Saturday, 12 January 2013

A happy bunny (and then not so much)

When I was at primary school I had a friend who was Italian. Her life intrigued me. She was always tanned while even in the mid summer I would remain...let's call it 'ethereal'.

It seemed every time I was at her house they would  be having rabbit for supper. Seemed far more exotic than our own family's weekly roast chicken.
Her older brother was drop dead gorgeous and used to drink whole pints of milk from the fridge because he was 'working out'.
Her family used to talk loudly and animatedly to each other in a language I couldn't understand.
They had a jacuzzi (though I think this was more to do with the family's bank balance than them being Italian. Of course this immediately had me dreaming of mafia connections).
She attended Italian 'Saturday school' and even though she used to moan about it, it sounded fascinating and sophisticated - and I felt sure she was meeting loads of other gorgeous milk-guzzling, rabbit-munching Italian men and keeping them all to herself.

roast rabbit, bunny
She also received a bag of coal every year just after Christmas. Big lumps of black sooty stuff. That the two of us would munch happily on until our teeth were sore or we felt sick.  They were of course coal 'sweets' and a joke 'you've been bad' gift. Apparently, for the first few Christmases, her parents used to tell her it was real coal and once she'd apologised for any bad behaviour over the past year, they'd send a message to Father Christmas who would 'magic' it into something edible. Wily parents.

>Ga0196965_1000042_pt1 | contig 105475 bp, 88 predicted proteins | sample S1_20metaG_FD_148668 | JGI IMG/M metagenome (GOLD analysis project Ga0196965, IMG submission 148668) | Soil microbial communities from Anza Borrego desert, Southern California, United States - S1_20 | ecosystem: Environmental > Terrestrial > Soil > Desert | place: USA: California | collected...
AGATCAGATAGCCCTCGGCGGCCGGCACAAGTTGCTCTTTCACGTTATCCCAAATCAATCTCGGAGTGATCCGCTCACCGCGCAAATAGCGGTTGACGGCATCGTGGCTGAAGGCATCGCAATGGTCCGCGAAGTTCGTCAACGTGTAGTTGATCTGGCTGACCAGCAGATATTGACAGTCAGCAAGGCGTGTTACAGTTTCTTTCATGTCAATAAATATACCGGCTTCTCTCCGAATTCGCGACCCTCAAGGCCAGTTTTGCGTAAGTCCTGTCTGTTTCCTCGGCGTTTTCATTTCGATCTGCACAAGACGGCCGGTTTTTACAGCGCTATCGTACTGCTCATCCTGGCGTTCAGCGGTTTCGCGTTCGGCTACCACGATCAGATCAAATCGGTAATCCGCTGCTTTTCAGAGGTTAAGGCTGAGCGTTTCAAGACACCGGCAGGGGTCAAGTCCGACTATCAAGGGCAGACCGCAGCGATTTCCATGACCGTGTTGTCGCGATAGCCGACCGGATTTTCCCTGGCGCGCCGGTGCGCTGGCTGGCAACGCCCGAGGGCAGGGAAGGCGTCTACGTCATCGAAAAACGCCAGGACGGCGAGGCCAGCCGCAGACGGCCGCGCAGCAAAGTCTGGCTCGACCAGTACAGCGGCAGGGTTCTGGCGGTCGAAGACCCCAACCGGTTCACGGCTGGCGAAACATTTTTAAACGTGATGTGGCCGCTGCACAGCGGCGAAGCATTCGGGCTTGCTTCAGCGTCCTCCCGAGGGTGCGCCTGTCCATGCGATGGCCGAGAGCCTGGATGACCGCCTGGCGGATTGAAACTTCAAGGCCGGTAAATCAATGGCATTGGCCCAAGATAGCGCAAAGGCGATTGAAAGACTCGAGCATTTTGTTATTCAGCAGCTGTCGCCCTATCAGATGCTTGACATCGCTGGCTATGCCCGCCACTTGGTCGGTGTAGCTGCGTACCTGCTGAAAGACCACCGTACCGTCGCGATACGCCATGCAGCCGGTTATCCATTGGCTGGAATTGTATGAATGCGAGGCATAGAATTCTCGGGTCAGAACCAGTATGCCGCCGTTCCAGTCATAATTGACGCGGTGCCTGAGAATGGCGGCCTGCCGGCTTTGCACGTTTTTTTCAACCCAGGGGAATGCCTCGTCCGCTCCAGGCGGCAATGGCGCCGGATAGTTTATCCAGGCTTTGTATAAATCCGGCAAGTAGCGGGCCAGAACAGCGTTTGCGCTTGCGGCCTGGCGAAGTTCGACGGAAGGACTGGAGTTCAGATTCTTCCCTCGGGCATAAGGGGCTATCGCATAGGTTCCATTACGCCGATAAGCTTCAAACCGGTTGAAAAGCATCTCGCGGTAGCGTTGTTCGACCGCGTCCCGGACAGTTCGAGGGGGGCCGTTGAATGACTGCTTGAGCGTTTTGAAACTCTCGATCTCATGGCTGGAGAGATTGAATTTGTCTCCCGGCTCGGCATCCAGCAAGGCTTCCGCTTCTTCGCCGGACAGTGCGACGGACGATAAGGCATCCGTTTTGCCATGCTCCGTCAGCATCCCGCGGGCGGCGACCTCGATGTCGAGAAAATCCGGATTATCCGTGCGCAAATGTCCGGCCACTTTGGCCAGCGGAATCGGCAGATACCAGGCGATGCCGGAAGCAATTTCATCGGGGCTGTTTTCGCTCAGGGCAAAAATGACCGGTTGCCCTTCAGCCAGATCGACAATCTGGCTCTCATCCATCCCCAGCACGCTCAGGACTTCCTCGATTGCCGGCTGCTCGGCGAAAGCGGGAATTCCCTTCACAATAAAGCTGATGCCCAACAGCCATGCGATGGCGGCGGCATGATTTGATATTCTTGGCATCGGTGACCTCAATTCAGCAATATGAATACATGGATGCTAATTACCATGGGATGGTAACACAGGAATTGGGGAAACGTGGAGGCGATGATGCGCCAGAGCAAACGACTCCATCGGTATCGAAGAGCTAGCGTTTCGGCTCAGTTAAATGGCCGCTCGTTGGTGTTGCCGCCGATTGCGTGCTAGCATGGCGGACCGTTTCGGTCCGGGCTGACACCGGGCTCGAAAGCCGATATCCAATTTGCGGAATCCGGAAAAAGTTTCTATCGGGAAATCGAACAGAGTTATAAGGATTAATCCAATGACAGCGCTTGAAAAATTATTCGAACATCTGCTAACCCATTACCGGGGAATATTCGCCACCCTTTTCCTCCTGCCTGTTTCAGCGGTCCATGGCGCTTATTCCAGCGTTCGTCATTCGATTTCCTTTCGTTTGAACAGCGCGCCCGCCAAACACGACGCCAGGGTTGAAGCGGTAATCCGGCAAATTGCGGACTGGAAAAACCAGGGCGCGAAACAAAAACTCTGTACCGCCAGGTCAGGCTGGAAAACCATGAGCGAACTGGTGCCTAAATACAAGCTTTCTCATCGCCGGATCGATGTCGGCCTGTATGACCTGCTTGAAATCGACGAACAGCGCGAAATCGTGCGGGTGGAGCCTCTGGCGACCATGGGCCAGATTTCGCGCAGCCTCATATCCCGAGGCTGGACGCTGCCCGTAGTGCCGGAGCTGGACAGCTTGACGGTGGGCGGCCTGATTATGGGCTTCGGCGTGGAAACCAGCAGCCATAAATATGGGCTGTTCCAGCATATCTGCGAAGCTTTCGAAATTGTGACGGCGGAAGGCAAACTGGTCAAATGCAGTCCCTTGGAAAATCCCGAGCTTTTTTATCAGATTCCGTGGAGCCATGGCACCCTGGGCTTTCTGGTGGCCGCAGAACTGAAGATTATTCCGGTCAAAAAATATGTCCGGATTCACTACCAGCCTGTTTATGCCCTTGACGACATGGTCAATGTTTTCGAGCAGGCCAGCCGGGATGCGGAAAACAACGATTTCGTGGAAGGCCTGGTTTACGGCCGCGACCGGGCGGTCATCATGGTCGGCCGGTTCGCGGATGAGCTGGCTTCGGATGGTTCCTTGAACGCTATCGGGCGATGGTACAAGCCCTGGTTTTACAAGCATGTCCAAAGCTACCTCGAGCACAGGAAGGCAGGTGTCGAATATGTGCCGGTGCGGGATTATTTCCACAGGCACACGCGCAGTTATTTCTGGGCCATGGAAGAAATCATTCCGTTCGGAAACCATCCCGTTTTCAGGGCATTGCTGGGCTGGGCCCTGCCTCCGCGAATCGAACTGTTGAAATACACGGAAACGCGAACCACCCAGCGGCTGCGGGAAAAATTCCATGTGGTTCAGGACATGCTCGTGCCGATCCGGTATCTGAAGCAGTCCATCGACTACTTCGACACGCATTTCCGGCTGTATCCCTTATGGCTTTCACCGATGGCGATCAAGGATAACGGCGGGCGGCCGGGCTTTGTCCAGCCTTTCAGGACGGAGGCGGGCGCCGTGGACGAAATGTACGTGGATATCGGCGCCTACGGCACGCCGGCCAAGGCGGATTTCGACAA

She told me that in traditional folklore, coal (or sweets if you've been good) are actually delivered by an old woman, Befana, who was hospitable to the Wise Men on their journey to Jesus. She declined the invitation to accompany them because (and this is according to Wikepedia) she was 'too busy with her housework'. Well, priorities and all that. But once they'd left (and presumably the dishwasher had been emptied and the Dyson put through its paces) she changed her mind and tried to catch up. Sadly, she couldn't find them so the poor women is still searching - but kindly remembers to pop in to Italian households on the 5th Jan to make judgement on little people's yearly behaviour.

I wish I could have had some of that coal at Christmas time. Perhaps it would have helped restore some peace in our house. I swear we got a changeling over the holidays and it's only in the past two days that the arms-flailing little dynamo, who required two fully grown adults to change her nappy, has been replaced by the pre-Christmas little angel I know so well.

Apparently it's the change in routine, and if that's true I'm seriously considering changing my ad hoc parenting style. Right now though I'm just happy to be able to get through each day without porridge on the walls and Sudocrem in my hair.

To January! May it be full of smiles and giggles.